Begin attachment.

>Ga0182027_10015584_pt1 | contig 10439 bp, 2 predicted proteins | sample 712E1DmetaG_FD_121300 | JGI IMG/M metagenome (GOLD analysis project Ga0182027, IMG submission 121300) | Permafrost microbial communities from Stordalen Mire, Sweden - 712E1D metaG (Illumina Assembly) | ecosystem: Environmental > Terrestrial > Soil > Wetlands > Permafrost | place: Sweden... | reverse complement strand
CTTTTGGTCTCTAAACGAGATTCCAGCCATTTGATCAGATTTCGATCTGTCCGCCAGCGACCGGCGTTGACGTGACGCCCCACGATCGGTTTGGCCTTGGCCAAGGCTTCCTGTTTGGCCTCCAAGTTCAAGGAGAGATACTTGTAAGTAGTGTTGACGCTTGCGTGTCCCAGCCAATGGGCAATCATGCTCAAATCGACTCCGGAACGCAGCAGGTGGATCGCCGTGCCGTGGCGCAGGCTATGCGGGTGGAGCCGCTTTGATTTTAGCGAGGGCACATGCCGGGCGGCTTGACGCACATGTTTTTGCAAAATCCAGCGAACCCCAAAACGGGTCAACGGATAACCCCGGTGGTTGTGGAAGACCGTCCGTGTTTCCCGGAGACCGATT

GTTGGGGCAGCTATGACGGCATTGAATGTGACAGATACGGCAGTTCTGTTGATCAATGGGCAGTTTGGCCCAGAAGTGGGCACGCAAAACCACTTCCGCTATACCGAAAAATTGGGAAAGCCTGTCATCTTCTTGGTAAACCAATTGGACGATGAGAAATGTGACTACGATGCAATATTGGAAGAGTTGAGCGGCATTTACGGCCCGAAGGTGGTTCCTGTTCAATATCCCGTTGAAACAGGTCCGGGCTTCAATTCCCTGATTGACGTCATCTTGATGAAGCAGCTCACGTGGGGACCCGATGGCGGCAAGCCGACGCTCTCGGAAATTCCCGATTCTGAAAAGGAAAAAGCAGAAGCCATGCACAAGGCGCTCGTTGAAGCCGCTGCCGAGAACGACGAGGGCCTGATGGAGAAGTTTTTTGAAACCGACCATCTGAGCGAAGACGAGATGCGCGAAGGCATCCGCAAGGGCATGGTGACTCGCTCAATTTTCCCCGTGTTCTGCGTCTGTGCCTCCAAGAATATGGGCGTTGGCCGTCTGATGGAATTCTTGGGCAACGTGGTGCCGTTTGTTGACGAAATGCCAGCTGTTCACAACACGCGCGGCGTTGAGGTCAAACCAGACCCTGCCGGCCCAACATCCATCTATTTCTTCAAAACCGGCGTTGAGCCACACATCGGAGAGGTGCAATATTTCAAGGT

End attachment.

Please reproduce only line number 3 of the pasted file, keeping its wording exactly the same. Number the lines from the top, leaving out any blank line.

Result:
GTTGGGGCAGCTATGACGGCATTGAATGTGACAGATACGGCAGTTCTGTTGATCAATGGGCAGTTTGGCCCAGAAGTGGGCACGCAAAACCACTTCCGCTATACCGAAAAATTGGGAAAGCCTGTCATCTTCTTGGTAAACCAATTGGACGATGAGAAATGTGACTACGATGCAATATTGGAAGAGTTGAGCGGCATTTACGGCCCGAAGGTGGTTCCTGTTCAATATCCCGTTGAAACAGGTCCGGGCTTCAATTCCCTGATTGACGTCATCTTGATGAAGCAGCTCACGTGGGGACCCGATGGCGGCAAGCCGACGCTCTCGGAAATTCCCGATTCTGAAAAGGAAAAAGCAGAAGCCATGCACAAGGCGCTCGTTGAAGCCGCTGCCGAGAACGACGAGGGCCTGATGGAGAAGTTTTTTGAAACCGACCATCTGAGCGAAGACGAGATGCGCGAAGGCATCCGCAAGGGCATGGTGACTCGCTCAATTTTCCCCGTGTTCTGCGTCTGTGCCTCCAAGAATATGGGCGTTGGCCGTCTGATGGAATTCTTGGGCAACGTGGTGCCGTTTGTTGACGAAATGCCAGCTGTTCACAACACGCGCGGCGTTGAGGTCAAACCAGACCCTGCCGGCCCAACATCCATCTATTTCTTCAAAACCGGCGTTGAGCCACACATCGGAGAGGTGCAATATTTCAAGGT